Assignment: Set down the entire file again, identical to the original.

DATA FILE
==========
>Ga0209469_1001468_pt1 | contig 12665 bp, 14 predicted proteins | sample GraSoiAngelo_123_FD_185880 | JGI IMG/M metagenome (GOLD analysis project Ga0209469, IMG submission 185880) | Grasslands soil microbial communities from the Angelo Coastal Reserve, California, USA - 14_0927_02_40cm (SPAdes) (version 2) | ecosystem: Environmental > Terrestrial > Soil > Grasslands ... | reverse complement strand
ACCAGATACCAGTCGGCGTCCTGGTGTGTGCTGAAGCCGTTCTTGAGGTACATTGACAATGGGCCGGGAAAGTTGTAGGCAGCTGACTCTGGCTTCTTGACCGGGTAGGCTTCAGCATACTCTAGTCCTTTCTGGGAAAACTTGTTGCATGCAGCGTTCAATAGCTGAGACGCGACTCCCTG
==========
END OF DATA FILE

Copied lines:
>Ga0209469_1001468_pt1 | contig 12665 bp, 14 predicted proteins | sample GraSoiAngelo_123_FD_185880 | JGI IMG/M metagenome (GOLD analysis project Ga0209469, IMG submission 185880) | Grasslands soil microbial communities from the Angelo Coastal Reserve, California, USA - 14_0927_02_40cm (SPAdes) (version 2) | ecosystem: Environmental > Terrestrial > Soil > Grasslands ... | reverse complement strand
ACCAGATACCAGTCGGCGTCCTGGTGTGTGCTGAAGCCGTTCTTGAGGTACATTGACAATGGGCCGGGAAAGTTGTAGGCAGCTGACTCTGGCTTCTTGACCGGGTAGGCTTCAGCATACTCTAGTCCTTTCTGGGAAAACTTGTTGCATGCAGCGTTCAATAGCTGAGACGCGACTCCCTG